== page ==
Current Illnesses/Staying Home Guidelines

Current Illnesses Seen in Nurse's Office:

When there is an increase in the number of illnesses going around, PLEASE be sure to check out this page for health updates and tips about when to keep your child home.  

Being familiar and aware of your child's signs and symptoms will not only improve your child's health but will protect others from  becoming infected. 

Your child needs to be symptom free (without medication) for 24 hours before returning to school.

Tips To Follow To Help Minimize the Spread of Colds and Viruses:

Wash hands often with soap and water for 20 seconds.

Avoid touching of eyes, nose and mouth with unwashed hands.

Avoid kissing, hugging, and sharing cups or eating utensils with people who are sick.

Disinfect frequently touched surfaces, especially is someone is sick.

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Being familiar and aware of your child's signs and symptoms will not only improve your child's health but will protect others from becoming infected.

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Guidelines for When To Keep Your Child Home If:

-He/She has a fever of 100.4 degrees or greater (Should be fever free for 24 hours without medication to return)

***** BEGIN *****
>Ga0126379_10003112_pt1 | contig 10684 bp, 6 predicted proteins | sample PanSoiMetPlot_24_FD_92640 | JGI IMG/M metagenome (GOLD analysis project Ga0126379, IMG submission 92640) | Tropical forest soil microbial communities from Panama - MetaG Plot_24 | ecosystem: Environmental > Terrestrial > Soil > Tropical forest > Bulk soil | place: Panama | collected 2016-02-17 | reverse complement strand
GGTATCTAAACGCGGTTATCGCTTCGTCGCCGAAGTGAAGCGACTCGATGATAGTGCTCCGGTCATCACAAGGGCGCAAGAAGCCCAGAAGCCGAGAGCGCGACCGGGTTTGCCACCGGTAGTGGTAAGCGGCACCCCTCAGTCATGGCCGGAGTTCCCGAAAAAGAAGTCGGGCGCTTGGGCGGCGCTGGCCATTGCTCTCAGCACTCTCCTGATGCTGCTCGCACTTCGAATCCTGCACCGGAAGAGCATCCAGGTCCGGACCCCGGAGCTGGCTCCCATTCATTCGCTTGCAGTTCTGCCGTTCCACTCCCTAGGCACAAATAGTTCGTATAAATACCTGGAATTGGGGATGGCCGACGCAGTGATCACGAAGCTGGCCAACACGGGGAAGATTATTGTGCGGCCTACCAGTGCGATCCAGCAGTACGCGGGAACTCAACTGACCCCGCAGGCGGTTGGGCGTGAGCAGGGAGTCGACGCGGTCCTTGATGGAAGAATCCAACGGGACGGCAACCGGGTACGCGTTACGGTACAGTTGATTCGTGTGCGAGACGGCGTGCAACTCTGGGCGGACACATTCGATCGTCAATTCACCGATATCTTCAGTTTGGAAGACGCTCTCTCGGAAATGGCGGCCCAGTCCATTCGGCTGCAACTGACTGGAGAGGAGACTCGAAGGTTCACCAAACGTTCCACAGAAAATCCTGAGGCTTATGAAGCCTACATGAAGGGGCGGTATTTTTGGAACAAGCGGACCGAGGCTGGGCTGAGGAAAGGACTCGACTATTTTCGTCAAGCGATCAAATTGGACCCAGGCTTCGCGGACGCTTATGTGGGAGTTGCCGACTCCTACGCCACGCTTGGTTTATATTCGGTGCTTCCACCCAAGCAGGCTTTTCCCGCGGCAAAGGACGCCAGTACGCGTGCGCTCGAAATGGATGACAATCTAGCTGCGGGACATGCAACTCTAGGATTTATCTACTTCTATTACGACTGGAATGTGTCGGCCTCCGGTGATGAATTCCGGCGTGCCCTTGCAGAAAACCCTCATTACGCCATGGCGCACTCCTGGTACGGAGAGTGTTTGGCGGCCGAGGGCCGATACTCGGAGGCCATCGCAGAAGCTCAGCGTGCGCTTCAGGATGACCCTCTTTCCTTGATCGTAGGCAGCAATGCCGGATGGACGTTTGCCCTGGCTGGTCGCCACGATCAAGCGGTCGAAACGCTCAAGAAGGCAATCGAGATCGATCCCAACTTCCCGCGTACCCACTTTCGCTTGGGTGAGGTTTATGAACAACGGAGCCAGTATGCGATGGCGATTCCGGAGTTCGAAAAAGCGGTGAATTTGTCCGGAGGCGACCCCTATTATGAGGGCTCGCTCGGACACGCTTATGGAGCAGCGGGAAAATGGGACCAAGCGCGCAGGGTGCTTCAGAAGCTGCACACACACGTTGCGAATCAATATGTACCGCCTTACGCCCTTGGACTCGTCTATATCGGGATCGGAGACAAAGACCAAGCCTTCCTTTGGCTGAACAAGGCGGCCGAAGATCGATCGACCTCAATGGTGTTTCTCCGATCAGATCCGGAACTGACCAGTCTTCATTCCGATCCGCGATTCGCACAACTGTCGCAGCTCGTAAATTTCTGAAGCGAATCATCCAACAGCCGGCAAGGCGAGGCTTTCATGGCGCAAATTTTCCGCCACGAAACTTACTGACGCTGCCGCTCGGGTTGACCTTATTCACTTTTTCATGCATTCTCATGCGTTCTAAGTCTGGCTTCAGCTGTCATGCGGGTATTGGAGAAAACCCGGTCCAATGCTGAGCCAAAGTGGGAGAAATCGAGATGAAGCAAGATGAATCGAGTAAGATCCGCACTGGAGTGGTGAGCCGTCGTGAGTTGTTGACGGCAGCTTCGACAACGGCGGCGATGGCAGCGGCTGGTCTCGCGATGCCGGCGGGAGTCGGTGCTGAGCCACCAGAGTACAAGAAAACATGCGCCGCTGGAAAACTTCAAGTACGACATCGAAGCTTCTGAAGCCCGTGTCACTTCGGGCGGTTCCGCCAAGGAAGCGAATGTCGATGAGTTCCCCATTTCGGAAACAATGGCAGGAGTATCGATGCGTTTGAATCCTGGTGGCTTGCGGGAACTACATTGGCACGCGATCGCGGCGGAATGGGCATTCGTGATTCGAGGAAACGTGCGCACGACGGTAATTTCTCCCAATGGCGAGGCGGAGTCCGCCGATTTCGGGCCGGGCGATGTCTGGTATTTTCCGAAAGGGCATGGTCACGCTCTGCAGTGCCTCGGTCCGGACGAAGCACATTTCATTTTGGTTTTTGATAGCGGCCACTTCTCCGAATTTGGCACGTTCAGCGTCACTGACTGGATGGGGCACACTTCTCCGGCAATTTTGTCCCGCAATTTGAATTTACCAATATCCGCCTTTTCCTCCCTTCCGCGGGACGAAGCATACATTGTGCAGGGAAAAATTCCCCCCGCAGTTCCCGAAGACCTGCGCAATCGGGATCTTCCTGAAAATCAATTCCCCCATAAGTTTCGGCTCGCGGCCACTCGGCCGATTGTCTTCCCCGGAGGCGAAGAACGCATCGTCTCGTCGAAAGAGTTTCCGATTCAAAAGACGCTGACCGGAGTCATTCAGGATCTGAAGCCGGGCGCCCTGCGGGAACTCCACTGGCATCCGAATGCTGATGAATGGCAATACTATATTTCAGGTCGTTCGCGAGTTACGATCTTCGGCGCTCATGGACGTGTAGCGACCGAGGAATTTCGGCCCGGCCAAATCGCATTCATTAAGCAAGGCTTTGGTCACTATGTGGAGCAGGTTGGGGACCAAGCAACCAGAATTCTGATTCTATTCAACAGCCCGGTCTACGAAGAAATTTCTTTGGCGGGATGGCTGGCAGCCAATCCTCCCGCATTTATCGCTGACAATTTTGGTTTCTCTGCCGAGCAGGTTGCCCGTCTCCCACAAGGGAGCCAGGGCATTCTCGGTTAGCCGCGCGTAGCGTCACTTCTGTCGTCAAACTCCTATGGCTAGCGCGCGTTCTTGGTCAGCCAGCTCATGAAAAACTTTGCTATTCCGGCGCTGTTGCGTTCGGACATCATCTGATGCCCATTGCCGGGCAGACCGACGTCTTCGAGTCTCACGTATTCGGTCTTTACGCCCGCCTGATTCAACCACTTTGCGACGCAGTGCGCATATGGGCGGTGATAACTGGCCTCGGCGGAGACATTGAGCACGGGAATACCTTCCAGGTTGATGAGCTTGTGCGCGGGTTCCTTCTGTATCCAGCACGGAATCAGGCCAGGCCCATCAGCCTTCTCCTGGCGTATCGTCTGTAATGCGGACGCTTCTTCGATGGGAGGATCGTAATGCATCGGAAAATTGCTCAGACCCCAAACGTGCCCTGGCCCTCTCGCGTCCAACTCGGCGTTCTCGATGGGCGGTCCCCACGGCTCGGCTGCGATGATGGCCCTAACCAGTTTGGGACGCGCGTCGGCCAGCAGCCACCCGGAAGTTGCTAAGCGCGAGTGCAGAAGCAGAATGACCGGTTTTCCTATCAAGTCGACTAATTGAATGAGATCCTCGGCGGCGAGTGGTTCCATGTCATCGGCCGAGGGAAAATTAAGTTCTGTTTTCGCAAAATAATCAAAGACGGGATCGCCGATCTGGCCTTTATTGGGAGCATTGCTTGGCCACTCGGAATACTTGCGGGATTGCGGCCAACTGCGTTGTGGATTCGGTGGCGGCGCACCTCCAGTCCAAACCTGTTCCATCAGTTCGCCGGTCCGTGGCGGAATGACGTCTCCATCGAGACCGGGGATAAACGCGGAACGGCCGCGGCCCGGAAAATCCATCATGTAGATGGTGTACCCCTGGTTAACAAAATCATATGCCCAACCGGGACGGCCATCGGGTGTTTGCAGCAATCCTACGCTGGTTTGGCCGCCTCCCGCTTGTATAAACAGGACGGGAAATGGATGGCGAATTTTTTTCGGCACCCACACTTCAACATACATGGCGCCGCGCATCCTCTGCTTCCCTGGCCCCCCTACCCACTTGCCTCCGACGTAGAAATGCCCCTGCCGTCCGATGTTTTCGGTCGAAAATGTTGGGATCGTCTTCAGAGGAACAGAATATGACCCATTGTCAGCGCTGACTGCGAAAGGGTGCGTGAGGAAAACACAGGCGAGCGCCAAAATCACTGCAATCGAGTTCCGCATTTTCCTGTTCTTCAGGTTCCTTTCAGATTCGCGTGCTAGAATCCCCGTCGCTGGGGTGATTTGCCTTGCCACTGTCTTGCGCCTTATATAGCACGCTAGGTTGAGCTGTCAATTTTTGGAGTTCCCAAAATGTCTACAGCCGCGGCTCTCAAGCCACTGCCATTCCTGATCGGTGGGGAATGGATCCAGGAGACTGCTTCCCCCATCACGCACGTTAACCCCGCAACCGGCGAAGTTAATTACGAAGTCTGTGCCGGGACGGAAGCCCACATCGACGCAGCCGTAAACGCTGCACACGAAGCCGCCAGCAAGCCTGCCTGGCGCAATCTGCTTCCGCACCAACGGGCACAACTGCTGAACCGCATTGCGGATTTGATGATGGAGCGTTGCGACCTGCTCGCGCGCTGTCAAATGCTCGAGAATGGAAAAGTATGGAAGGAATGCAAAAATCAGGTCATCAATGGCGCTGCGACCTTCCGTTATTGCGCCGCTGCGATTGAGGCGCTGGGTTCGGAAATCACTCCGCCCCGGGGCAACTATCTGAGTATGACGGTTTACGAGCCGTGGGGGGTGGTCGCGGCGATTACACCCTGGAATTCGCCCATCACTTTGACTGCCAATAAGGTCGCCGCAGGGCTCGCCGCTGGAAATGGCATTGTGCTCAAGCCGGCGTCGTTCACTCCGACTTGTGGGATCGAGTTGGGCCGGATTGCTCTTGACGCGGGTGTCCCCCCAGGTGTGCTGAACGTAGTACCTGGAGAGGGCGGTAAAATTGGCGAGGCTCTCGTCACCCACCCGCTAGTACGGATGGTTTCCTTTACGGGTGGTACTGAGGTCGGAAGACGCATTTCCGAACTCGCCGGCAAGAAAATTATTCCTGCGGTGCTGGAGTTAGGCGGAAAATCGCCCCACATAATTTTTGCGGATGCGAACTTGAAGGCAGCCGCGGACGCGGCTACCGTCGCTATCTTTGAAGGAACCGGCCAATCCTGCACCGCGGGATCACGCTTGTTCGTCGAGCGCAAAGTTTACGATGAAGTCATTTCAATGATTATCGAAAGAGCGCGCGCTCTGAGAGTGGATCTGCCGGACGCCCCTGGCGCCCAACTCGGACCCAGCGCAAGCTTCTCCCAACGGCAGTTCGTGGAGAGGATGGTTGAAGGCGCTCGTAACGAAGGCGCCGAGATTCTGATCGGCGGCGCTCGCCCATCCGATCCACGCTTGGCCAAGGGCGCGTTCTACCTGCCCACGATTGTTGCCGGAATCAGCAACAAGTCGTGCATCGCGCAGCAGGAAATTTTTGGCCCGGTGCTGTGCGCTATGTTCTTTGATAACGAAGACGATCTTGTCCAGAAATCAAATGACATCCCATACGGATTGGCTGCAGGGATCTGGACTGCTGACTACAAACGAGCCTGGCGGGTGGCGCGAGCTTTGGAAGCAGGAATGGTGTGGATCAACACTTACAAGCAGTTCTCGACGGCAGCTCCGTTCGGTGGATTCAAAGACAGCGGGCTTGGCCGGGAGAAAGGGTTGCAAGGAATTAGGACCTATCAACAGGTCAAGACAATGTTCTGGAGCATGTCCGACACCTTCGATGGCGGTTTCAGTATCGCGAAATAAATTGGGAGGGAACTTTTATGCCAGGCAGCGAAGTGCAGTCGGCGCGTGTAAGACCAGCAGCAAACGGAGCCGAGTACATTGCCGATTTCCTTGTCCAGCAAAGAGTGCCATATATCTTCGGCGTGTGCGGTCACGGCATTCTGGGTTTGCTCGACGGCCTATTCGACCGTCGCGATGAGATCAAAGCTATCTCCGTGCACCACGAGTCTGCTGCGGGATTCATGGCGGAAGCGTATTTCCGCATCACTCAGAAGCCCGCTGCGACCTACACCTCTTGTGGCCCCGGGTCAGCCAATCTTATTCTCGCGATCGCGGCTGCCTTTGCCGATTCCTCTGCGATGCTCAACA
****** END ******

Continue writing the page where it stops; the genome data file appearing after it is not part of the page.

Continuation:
-He/She has a severe headache accompanied with a fever

-He/She is fatigue and/or tired from an illness

-He/She has severe chest congestion or a significant cough

-He/She has significant nasal drainage

-He/She is vomiting or has diarrhea

-He/She has a severe sore throat (accompanied with a fever or feeling ill) that persists for longer that 48 hours

or has a Strep throat infection

-He/She has pink eye or you suspect that they might have pick eye (They need to be seen by their physician)

-He/She has severe ear pain that should be evaluated by a physician

-He/She has any form of fungal infection

Be sure to ask your provider when it is safe for your child to return to school not only for your child's health but for the health of the other members of the school.

SYMPTOMS

Fever

Headache

General aches and pains

Fatigue and weakness

Extreme exhaustion

Nasal congestion

Sneezing

Sore throat

Chest discomfort/cough

COLD

Occasionally

Occasionally

Slight

Mild

Never

Common

Usual

Common

Mild to moderate; hacking cough

Symptoms are milder

FLU

Usually High (100-102 degrees) Sudden onset; last 2-3 weeks

Common

Usual, often quiet severe

Extreme; can last 2-3 weeks

Early and prominent

Sometimes

Sometimes

Sometimes

Common; can become severe

Source: American Lung Association. (2008) Cold and Flu Guidelines

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